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FCC Supersedes Local Court in License Dispute

Reiterates that a station license is a ‘valuable privilege’ that does not confer a property right

A ruling this week from the FCC reinforces a key business reality that most broadcast owners already understand: A station license, unlike its physical assets, is not subject to a mortgage, lien or similar “property right.”

The commission — which says it usually accommodates decisions of state courts — has ruled that a court in Puerto Rico exceeded its authority in ordering a broadcaster to turn over the license of WEGA(AM) in Vega Baja to help satisfy a financial judgment. The FCC had been asked to OK the involuntary assignment to Carmelo Santiago Roman, owner of VI/MAN Broadcasting System Corp., after the local court ordered station owner A Radio Co. to turn over cash, the license and other property to a court-appointed “bailee” pending a final court order in their financial dispute.

Both sides then presented arguments to the FCC explaining their legal views about the license transfer.

Peter Doyle, FCC Chief of the Media Bureau’s Audio Division, notes in the decision that the FCC’s “long-standing policy is to accommodate the actions of state courts, thereby avoiding conflicts between state and federal authority, unless a public interest determination under the Act would compel a different result … The commission thus defers to judicial determinations in many areas,” including bankruptcy and contractual disputes.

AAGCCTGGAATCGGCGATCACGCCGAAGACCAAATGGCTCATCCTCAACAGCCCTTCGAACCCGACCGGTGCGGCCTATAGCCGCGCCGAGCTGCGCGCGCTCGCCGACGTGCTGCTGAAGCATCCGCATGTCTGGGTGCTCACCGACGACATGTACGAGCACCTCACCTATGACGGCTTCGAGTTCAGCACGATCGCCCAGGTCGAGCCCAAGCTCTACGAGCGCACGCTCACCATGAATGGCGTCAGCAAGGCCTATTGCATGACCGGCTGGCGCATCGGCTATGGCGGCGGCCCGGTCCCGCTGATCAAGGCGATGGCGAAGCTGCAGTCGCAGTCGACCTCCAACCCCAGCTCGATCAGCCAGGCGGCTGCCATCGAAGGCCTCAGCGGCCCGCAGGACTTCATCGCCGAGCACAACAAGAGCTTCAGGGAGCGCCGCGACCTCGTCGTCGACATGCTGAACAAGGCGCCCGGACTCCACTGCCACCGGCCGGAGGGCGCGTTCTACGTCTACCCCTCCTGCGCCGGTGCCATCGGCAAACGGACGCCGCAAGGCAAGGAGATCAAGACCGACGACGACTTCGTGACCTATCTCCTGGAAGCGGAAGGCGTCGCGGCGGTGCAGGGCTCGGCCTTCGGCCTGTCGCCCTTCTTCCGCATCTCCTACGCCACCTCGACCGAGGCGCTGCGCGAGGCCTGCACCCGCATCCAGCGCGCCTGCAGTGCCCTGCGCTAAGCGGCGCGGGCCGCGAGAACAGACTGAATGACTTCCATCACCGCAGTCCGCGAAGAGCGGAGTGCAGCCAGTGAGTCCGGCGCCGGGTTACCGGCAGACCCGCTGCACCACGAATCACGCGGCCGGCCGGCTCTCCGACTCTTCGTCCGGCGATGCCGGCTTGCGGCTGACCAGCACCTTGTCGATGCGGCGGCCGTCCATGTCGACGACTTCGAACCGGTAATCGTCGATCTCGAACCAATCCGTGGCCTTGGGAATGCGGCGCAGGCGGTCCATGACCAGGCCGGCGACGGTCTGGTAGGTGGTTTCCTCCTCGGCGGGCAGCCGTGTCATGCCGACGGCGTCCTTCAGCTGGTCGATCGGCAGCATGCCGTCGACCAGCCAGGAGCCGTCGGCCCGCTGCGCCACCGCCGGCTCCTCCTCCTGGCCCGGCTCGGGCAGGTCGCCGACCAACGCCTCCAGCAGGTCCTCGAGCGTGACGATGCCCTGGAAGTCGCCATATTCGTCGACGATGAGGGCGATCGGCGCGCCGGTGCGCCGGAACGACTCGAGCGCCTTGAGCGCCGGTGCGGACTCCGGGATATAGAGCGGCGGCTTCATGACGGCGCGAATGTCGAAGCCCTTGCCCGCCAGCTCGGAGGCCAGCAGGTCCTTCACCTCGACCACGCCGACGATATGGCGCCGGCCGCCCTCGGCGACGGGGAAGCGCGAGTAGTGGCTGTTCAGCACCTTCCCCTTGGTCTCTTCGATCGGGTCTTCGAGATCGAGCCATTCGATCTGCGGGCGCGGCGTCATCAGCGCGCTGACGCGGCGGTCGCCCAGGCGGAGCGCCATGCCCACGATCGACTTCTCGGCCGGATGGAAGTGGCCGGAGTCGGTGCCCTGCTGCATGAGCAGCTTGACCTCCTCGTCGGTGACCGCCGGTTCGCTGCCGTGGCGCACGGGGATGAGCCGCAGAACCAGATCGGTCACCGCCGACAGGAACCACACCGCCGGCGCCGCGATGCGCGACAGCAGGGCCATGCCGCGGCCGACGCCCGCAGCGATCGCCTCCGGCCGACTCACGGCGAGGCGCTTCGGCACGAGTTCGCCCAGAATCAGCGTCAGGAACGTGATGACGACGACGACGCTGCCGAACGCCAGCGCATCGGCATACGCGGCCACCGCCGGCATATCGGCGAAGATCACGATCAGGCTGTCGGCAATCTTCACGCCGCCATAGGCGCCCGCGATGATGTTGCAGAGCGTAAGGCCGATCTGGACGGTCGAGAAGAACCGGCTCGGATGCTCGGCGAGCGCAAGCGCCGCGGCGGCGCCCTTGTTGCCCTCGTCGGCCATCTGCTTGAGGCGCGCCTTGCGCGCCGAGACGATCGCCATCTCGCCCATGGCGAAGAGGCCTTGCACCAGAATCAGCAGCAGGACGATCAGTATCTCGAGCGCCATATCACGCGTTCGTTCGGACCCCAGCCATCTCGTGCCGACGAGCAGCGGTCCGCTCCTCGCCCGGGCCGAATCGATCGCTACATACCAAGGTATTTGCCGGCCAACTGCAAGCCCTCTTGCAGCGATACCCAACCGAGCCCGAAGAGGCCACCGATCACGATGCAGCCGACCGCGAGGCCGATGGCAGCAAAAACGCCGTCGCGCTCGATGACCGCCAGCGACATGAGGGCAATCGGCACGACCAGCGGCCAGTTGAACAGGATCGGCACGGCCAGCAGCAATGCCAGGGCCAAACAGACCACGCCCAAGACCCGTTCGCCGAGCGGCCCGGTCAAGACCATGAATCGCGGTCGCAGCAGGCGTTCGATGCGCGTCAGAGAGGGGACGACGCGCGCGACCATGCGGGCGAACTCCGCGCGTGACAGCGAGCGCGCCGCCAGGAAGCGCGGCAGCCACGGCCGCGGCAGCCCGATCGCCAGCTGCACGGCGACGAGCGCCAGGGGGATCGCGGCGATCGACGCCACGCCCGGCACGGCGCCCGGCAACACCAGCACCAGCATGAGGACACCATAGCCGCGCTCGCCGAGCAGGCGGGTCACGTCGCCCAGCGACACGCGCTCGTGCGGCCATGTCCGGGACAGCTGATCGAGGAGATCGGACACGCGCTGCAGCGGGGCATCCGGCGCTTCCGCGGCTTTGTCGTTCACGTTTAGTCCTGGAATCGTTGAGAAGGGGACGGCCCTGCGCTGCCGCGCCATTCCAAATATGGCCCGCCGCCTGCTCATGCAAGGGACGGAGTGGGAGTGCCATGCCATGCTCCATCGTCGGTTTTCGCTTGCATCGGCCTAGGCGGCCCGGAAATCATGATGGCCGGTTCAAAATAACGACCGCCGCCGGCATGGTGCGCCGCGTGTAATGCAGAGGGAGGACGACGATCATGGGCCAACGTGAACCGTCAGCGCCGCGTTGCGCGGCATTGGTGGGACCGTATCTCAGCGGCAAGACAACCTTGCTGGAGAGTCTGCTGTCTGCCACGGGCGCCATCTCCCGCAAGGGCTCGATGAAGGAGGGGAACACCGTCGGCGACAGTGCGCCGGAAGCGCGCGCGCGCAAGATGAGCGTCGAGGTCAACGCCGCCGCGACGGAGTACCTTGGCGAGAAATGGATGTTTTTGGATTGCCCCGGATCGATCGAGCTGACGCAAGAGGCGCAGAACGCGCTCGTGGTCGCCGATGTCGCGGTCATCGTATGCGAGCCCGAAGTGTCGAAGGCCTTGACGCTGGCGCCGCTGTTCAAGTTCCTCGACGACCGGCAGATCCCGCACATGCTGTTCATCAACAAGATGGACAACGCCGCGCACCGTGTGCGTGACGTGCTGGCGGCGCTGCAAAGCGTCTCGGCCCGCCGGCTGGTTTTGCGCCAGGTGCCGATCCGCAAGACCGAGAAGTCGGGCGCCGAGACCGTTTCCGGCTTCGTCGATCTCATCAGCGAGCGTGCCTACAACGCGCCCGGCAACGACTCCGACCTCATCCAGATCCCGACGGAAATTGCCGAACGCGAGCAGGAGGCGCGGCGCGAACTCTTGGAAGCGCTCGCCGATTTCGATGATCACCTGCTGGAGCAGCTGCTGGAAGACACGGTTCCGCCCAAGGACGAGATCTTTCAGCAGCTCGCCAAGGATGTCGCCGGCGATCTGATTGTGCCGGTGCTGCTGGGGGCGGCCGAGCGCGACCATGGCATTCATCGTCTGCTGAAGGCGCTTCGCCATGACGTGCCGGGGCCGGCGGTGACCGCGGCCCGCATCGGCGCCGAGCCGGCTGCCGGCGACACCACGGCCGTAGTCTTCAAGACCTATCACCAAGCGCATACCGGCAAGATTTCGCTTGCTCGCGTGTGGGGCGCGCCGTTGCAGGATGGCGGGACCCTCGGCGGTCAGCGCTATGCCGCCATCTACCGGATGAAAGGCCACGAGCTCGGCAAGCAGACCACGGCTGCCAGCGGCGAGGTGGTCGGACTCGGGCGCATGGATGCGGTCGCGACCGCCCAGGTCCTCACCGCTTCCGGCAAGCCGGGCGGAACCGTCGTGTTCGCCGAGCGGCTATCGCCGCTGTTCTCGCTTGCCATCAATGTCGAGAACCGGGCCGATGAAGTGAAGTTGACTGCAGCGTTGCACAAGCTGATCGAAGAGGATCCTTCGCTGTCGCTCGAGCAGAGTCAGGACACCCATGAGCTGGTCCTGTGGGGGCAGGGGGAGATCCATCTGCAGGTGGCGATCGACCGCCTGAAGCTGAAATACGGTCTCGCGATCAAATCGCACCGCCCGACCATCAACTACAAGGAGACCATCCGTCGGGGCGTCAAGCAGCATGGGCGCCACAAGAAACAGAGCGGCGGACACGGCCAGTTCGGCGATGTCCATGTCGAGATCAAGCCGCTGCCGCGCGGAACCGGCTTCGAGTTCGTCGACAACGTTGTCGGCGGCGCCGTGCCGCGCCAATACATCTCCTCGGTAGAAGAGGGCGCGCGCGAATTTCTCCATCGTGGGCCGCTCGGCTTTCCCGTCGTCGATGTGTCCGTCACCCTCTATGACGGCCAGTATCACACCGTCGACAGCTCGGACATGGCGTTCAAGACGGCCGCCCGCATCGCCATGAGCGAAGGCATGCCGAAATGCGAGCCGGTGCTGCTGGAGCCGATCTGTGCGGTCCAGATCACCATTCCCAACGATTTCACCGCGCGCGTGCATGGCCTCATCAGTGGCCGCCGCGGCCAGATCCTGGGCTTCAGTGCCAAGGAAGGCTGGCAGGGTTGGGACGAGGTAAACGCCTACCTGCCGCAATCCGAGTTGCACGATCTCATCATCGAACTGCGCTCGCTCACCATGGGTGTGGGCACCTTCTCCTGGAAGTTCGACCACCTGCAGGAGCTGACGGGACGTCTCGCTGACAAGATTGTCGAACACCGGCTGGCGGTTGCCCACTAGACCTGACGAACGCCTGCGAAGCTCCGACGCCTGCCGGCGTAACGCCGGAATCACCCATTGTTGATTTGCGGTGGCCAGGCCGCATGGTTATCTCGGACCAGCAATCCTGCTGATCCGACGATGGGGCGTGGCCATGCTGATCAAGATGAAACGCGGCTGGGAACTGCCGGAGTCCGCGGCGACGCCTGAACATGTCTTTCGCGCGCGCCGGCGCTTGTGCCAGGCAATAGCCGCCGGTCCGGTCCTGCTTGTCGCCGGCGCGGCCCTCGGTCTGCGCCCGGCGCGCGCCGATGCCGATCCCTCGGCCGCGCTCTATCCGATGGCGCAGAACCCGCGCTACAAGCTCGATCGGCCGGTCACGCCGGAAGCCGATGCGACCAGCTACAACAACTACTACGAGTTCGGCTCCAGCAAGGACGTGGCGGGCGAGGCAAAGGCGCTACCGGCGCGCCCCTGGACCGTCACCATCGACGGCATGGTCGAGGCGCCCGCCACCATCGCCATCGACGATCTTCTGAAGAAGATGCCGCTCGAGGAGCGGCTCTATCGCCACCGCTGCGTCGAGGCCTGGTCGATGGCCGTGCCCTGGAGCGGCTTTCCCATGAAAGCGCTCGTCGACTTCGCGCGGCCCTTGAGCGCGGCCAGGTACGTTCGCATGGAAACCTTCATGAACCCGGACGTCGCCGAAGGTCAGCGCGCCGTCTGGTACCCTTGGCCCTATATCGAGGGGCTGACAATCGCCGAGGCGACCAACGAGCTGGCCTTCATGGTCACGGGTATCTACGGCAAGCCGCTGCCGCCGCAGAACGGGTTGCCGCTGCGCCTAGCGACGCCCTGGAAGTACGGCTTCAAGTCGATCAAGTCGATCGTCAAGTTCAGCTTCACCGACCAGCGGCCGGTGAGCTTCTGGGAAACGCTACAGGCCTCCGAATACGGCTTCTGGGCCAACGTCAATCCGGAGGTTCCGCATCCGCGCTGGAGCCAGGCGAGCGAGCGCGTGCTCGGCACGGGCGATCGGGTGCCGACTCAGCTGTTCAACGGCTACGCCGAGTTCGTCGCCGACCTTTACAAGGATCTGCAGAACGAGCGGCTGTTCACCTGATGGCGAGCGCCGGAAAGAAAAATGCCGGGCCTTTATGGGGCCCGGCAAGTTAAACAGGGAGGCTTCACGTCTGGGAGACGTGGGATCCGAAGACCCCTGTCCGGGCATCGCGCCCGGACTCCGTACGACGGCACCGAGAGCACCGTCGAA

However, Doyle continued, the FCC “retains exclusive authority to license broadcast stations,and when a state court’s decision is contrary to commission policy, the commission is neither bound by the state court order nor need take action to allow the order to be carried out.”

It is well established, the FCC wrote, that a broadcast license does not confer a property right but rather is “a valuable privilege to utilize the airwaves.” Doyle reiterated an FCC finding dating to the 1960s: “The extraordinary notion that a station license issued by this commission is a mortgageable chattel in the ordinary commercial sense is untenable.”

A license, unlike a station’s physical assets, is not subject to a mortgage, security interest, attachment or similar property right, he said. What’s more, licenses are subject to the FCC’s consent before any transfer.

Thus, Doyle now has ruled, the decision of the court in Puerto Rico to “attach” the license of WEGA is invalid from the outset. (He added that the application also had been submitted on an incorrect form.)

It’s unclear where this will leave the court process and financial dispute. At last word, the FCC said, the court had granted a stay in its own proceedings.